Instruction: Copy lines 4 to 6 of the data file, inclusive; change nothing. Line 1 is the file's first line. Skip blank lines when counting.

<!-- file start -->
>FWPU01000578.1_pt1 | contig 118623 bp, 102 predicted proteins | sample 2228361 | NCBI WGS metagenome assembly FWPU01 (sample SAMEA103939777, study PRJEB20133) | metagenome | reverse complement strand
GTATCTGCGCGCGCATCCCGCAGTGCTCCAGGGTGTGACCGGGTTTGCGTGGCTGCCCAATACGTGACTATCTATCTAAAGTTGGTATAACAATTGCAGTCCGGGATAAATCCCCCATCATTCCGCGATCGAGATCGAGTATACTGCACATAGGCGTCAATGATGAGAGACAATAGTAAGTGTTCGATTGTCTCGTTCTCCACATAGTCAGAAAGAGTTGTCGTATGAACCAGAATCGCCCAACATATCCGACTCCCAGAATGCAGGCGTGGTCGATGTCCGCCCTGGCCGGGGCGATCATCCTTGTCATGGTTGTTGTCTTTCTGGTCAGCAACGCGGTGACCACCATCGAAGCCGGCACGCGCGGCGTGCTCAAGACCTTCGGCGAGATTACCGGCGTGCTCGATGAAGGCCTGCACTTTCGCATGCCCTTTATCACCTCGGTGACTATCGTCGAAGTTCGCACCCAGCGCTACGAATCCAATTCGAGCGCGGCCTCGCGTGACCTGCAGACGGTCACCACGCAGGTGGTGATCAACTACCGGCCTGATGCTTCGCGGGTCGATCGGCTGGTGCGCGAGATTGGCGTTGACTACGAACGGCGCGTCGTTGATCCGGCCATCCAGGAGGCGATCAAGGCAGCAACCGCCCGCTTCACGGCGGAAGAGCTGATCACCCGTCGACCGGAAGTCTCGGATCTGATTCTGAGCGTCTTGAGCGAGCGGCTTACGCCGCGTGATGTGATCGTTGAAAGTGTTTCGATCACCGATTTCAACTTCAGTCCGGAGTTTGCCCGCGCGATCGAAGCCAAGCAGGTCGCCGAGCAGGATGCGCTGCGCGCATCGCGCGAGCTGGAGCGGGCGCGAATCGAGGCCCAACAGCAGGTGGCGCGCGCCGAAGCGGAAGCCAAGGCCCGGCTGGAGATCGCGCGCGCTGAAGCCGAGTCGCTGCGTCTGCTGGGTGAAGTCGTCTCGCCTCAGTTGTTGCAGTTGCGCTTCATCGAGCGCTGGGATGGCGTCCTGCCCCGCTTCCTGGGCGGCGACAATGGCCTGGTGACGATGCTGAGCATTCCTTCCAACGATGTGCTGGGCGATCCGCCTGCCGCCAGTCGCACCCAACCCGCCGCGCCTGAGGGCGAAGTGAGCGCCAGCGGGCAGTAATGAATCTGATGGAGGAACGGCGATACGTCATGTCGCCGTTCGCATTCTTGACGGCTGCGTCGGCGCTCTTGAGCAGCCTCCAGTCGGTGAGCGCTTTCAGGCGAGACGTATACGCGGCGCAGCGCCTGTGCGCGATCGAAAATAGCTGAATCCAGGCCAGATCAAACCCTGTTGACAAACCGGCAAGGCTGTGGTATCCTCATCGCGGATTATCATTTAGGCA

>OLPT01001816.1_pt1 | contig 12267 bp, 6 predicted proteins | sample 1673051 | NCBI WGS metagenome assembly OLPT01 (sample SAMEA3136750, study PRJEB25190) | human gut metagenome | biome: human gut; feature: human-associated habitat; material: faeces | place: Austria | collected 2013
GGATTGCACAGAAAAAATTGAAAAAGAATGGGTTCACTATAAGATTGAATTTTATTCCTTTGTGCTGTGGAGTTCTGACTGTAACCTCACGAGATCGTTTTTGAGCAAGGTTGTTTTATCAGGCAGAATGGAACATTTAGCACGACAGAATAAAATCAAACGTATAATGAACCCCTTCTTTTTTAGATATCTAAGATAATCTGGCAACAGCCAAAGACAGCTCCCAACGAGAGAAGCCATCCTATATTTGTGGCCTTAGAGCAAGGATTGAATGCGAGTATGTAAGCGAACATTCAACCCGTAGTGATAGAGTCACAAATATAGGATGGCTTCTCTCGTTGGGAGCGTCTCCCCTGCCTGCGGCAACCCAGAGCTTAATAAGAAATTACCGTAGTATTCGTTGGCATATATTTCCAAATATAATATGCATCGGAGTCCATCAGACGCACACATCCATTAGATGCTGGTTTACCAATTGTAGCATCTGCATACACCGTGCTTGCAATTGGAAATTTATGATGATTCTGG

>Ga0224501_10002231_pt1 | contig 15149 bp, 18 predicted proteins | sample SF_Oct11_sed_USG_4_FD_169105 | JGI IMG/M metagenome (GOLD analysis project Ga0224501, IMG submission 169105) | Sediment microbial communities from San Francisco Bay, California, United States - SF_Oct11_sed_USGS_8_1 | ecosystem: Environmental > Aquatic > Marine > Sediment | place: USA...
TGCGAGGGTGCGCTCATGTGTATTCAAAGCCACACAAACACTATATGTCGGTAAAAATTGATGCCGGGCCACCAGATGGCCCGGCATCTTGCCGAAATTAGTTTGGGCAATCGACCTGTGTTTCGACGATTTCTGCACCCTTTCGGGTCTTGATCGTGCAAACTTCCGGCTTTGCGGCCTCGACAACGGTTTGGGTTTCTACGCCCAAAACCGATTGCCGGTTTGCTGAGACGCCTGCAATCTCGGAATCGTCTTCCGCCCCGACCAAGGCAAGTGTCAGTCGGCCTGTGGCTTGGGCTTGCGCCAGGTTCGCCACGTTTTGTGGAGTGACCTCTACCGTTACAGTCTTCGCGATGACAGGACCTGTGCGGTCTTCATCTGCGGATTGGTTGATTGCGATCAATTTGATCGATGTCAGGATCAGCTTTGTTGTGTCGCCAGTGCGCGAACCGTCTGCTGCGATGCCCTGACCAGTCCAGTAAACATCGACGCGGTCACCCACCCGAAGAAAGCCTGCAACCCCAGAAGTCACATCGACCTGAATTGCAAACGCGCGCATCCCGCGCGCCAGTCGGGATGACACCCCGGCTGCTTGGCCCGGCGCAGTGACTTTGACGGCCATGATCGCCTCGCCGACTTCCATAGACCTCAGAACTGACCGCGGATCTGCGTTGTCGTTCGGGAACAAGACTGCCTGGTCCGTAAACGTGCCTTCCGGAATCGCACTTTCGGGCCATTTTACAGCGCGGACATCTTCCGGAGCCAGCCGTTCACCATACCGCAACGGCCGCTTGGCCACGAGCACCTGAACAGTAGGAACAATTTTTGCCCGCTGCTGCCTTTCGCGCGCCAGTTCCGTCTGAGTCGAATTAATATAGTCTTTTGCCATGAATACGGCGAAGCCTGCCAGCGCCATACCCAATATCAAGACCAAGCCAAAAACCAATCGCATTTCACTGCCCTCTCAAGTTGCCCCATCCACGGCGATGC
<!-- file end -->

GGATTGCACAGAAAAAATTGAAAAAGAATGGGTTCACTATAAGATTGAATTTTATTCCTTTGTGCTGTGGAGTTCTGACTGTAACCTCACGAGATCGTTTTTGAGCAAGGTTGTTTTATCAGGCAGAATGGAACATTTAGCACGACAGAATAAAATCAAACGTATAATGAACCCCTTCTTTTTTAGATATCTAAGATAATCTGGCAACAGCCAAAGACAGCTCCCAACGAGAGAAGCCATCCTATATTTGTGGCCTTAGAGCAAGGATTGAATGCGAGTATGTAAGCGAACATTCAACCCGTAGTGATAGAGTCACAAATATAGGATGGCTTCTCTCGTTGGGAGCGTCTCCCCTGCCTGCGGCAACCCAGAGCTTAATAAGAAATTACCGTAGTATTCGTTGGCATATATTTCCAAATATAATATGCATCGGAGTCCATCAGACGCACACATCCATTAGATGCTGGTTTACCAATTGTAGCATCTGCATACACCGTGCTTGCAATTGGAAATTTATGATGATTCTGG

>Ga0224501_10002231_pt1 | contig 15149 bp, 18 predicted proteins | sample SF_Oct11_sed_USG_4_FD_169105 | JGI IMG/M metagenome (GOLD analysis project Ga0224501, IMG submission 169105) | Sediment microbial communities from San Francisco Bay, California, United States - SF_Oct11_sed_USGS_8_1 | ecosystem: Environmental > Aquatic > Marine > Sediment | place: USA...
TGCGAGGGTGCGCTCATGTGTATTCAAAGCCACACAAACACTATATGTCGGTAAAAATTGATGCCGGGCCACCAGATGGCCCGGCATCTTGCCGAAATTAGTTTGGGCAATCGACCTGTGTTTCGACGATTTCTGCACCCTTTCGGGTCTTGATCGTGCAAACTTCCGGCTTTGCGGCCTCGACAACGGTTTGGGTTTCTACGCCCAAAACCGATTGCCGGTTTGCTGAGACGCCTGCAATCTCGGAATCGTCTTCCGCCCCGACCAAGGCAAGTGTCAGTCGGCCTGTGGCTTGGGCTTGCGCCAGGTTCGCCACGTTTTGTGGAGTGACCTCTACCGTTACAGTCTTCGCGATGACAGGACCTGTGCGGTCTTCATCTGCGGATTGGTTGATTGCGATCAATTTGATCGATGTCAGGATCAGCTTTGTTGTGTCGCCAGTGCGCGAACCGTCTGCTGCGATGCCCTGACCAGTCCAGTAAACATCGACGCGGTCACCCACCCGAAGAAAGCCTGCAACCCCAGAAGTCACATCGACCTGAATTGCAAACGCGCGCATCCCGCGCGCCAGTCGGGATGACACCCCGGCTGCTTGGCCCGGCGCAGTGACTTTGACGGCCATGATCGCCTCGCCGACTTCCATAGACCTCAGAACTGACCGCGGATCTGCGTTGTCGTTCGGGAACAAGACTGCCTGGTCCGTAAACGTGCCTTCCGGAATCGCACTTTCGGGCCATTTTACAGCGCGGACATCTTCCGGAGCCAGCCGTTCACCATACCGCAACGGCCGCTTGGCCACGAGCACCTGAACAGTAGGAACAATTTTTGCCCGCTGCTGCCTTTCGCGCGCCAGTTCCGTCTGAGTCGAATTAATATAGTCTTTTGCCATGAATACGGCGAAGCCTGCCAGCGCCATACCCAATATCAAGACCAAGCCAAAAACCAATCGCATTTCACTGCCCTCTCAAGTTGCCCCATCCACGGCGATGC